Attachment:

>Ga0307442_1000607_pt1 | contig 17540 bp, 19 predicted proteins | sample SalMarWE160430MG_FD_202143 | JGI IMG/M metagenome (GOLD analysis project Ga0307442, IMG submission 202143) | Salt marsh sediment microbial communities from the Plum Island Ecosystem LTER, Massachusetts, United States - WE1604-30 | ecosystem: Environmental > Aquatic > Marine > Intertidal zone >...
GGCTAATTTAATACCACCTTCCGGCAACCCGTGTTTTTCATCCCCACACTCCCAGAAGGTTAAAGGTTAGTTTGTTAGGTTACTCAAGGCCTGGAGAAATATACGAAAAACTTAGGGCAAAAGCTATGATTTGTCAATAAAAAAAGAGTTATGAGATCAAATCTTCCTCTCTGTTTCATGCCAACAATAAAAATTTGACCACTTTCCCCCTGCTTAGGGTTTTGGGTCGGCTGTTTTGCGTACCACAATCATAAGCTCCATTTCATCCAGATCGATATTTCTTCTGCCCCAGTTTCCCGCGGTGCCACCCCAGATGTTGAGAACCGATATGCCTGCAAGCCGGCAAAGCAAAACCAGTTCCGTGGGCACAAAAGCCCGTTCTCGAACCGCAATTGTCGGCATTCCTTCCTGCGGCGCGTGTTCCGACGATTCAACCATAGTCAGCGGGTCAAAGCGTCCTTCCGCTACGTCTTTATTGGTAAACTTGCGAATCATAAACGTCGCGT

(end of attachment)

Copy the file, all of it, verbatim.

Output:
>Ga0307442_1000607_pt1 | contig 17540 bp, 19 predicted proteins | sample SalMarWE160430MG_FD_202143 | JGI IMG/M metagenome (GOLD analysis project Ga0307442, IMG submission 202143) | Salt marsh sediment microbial communities from the Plum Island Ecosystem LTER, Massachusetts, United States - WE1604-30 | ecosystem: Environmental > Aquatic > Marine > Intertidal zone >...
GGCTAATTTAATACCACCTTCCGGCAACCCGTGTTTTTCATCCCCACACTCCCAGAAGGTTAAAGGTTAGTTTGTTAGGTTACTCAAGGCCTGGAGAAATATACGAAAAACTTAGGGCAAAAGCTATGATTTGTCAATAAAAAAAGAGTTATGAGATCAAATCTTCCTCTCTGTTTCATGCCAACAATAAAAATTTGACCACTTTCCCCCTGCTTAGGGTTTTGGGTCGGCTGTTTTGCGTACCACAATCATAAGCTCCATTTCATCCAGATCGATATTTCTTCTGCCCCAGTTTCCCGCGGTGCCACCCCAGATGTTGAGAACCGATATGCCTGCAAGCCGGCAAAGCAAAACCAGTTCCGTGGGCACAAAAGCCCGTTCTCGAACCGCAATTGTCGGCATTCCTTCCTGCGGCGCGTGTTCCGACGATTCAACCATAGTCAGCGGGTCAAAGCGTCCTTCCGCTACGTCTTTATTGGTAAACTTGCGAATCATAAACGTCGCGT